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How Clean Is Your Drinking water?

Jan 16


Do you Filter?

When you go to the supermarket, or fill up your car with gas, what do you think about as you approach the pump? Do you ever think about whether or not your gasoline is clean and pure? Or how it will affect your engine over time? Chances are, no. Even though gasoline makes up a huge portion of Americans' daily lives (transportation: 38%, home energy: 21%), we don't really worry too much about its quality and safety.

What about water, then? If we're so worried about our gas supply, why wouldn't we be just as concerned with our drinking supply? While most people would agree that bottled water at least seems cleaner than public tap water because it's usually packaged in clear bottles--which exposes it to less sunlight and less of a chance to pick up impurities--it is still not as clean as it could be. Does your Keurig coffee, not taste as good as it should?

So, what's the solution? Water filters and filtration systems for home use. They're great ways to filter out contaminants, like lead and mercury, that usually end up in your drinking water after several trips through public water treatment facilities (no matter whether or not you live in a big city or small town). Usually water will go through four total stages of filtration before finally reaching your tap: pre-filtration, coarse filtration, fine filtration, and disinfection. Let's take a look at how these techniques work:

Pre-Filtration: Pre-filtration is a necessary step in filtration because it gets rid of things like dirt and rust. These substances make the water less effective for either human use, or simply clogs up pipes--which can cause damage to both machinery and water systems alike if they're not removed early on in the process.


Coarse Filtration: Coarse filters are used to remove larger contaminants from water, such as decaying plant materials and other silt. Fine Filtration: Finally, the fine filters come next. They act as little strainers that catch microscopic particles, including bacteria which might be found in public sources of drinking water following heavy rainfalls (when runoff picks up bacteria, etc.), or even chemical toxins sometimes found near landfill sites (which seep into groundwater and thus into water sources that draw from them).


Disinfection: Finally, sometimes even with the use of fine filters, some contaminants might still remain in your drinking water. This is when disinfection occurs--a final step to purify your water for consumption.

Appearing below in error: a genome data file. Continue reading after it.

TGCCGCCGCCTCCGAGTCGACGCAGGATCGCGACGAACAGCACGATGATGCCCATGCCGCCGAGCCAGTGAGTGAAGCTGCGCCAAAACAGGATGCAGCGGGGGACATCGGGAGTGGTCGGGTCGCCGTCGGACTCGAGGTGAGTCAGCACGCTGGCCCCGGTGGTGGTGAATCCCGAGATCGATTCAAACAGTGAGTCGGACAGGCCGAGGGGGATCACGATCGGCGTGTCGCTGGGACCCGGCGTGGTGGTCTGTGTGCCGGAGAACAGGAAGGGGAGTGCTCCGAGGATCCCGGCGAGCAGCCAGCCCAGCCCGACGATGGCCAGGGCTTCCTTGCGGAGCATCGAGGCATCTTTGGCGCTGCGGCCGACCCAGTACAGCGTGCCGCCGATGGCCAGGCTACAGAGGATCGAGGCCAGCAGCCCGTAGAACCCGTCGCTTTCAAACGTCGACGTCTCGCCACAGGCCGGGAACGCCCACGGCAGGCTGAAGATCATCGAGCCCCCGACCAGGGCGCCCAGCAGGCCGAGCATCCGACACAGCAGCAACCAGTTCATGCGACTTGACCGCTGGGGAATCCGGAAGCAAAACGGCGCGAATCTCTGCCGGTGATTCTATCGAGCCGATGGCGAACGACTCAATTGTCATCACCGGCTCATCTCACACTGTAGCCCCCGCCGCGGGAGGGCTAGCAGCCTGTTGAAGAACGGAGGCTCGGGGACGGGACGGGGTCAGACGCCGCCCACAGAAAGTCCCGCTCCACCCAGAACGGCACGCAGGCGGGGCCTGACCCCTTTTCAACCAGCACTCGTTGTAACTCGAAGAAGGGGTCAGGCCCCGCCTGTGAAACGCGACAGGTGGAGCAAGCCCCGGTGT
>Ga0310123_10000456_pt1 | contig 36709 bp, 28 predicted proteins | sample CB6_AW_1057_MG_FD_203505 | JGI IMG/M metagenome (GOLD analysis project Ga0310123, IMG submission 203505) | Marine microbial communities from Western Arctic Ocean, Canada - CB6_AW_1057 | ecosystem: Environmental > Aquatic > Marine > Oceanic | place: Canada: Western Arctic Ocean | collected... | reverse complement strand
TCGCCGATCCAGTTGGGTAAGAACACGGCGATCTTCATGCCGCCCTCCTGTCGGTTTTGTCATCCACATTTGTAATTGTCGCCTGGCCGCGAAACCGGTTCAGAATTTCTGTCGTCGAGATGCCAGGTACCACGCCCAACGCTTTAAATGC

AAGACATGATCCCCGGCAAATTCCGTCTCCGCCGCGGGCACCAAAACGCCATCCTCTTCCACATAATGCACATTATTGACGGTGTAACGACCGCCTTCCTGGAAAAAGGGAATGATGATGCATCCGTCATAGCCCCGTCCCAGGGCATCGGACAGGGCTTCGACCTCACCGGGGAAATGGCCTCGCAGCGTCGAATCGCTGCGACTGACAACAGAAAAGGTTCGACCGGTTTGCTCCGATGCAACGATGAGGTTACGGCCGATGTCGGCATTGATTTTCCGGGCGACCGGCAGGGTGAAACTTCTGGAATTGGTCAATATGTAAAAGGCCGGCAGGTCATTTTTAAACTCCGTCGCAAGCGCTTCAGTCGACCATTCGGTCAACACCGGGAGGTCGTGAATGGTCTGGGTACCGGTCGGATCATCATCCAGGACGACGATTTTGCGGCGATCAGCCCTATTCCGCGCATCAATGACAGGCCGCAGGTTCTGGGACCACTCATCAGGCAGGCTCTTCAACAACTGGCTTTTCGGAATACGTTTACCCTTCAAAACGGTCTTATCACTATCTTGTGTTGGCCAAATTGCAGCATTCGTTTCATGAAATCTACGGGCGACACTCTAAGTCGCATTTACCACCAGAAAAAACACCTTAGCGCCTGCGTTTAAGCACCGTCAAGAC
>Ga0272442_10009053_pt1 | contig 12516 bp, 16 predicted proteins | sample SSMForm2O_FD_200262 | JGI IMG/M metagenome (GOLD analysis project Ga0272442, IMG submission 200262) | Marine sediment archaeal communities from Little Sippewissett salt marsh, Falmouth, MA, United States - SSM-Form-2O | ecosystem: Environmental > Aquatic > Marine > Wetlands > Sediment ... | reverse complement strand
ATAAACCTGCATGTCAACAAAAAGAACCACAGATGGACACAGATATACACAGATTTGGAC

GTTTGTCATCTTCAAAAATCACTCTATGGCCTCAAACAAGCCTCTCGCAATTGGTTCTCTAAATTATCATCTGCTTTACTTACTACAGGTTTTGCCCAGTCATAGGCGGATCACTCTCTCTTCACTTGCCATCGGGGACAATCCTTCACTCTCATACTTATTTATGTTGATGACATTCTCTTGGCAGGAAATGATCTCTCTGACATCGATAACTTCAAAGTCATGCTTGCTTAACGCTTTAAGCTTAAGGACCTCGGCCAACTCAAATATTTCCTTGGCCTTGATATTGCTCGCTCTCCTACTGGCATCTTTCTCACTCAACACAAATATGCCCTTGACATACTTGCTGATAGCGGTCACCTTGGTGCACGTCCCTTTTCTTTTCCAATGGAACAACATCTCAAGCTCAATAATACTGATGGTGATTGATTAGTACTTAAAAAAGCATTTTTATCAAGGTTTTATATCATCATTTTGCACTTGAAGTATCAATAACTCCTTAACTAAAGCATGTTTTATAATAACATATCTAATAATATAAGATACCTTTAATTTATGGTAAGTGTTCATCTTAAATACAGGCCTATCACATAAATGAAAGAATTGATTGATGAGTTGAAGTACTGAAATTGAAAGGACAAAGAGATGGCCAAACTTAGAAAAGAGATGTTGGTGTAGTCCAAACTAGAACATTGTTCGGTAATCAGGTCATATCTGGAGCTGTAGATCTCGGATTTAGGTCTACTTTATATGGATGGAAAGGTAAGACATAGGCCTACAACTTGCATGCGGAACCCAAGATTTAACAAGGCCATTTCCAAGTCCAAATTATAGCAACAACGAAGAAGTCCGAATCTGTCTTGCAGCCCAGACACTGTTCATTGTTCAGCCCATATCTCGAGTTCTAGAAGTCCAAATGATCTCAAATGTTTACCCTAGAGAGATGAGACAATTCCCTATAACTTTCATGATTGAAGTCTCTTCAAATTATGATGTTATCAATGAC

There are three types of commonly used disinfectants:

chlorine, ultraviolet light, and ozone. Chlorine is the most common type because it's inexpensive, easy to find in stores (as household bleach), and easily mixed with water. When chlorine mixes with bacteria in your drinking water, it forms hypochlorous acid which kills any harmful microbes that might be found there. Some drawbacks to using chlorine as a disinfectant include that it reacts poorly with organic matter (like dirt or plant material), it makes your water have a bitter taste, and another byproduct of its reactions with other matter is the formation of carcinogens called trihalomethanes.

Ultraviolet light is very effective at killing bacteria because UV light damages bacteria cells' chemical bonds. This causes their structural molecules to break down so much that they can no longer function properly. The one drawback to using this method for disinfection is that all the used UV lamps must be replaced at least once every year or two (depending on usage) and specialized equipment well as specialized training for workers may be needed to produce them correctly. Ozone, however, combines oxygen and another highly reactive form of oxygen (called an excited state) in order to kill microorganisms like those found in water. Ozone can be made through either electrical discharges or by bubbling an oxygen-rich gas through cold, highly pure water. Then, ozone is produced when this happens. Another benefit to using ozone as your disinfectant is that it's non-toxic and leaves no residue once the water passes through it--unlike reagents like chlorine which require flushing out of pipes afterwards.

The Future?

It's possible that nanofiltration might play a role in the future for drinking water treatment, particularly when concerning contaminants like lead and mercury. This process involves passing contaminated fluid between two sheets of semi-permeable membrane so that only clean water comes out on the other side while solids are left behind in the filter.

What You Can Do:

If you're interested in improving water quality and think that the filtration, treatment, and disinfection process works pretty well for you right now, then there's no need to worry. However, if you're concerned about your drinking water and want to ensure it's safe before consuming it, there are a few steps you can take on your own to verify its quality. These include ensuring proper drainage when showering or flushing your toilet (so as not to send contaminants from these activities directly into sewers), using filters at home or work which should provide cleaner water than alternative sources like bottled water, and making sure the source of your regular drinking water is known--and either finding out through closer investigation how it's treated or choosing a different source, if necessary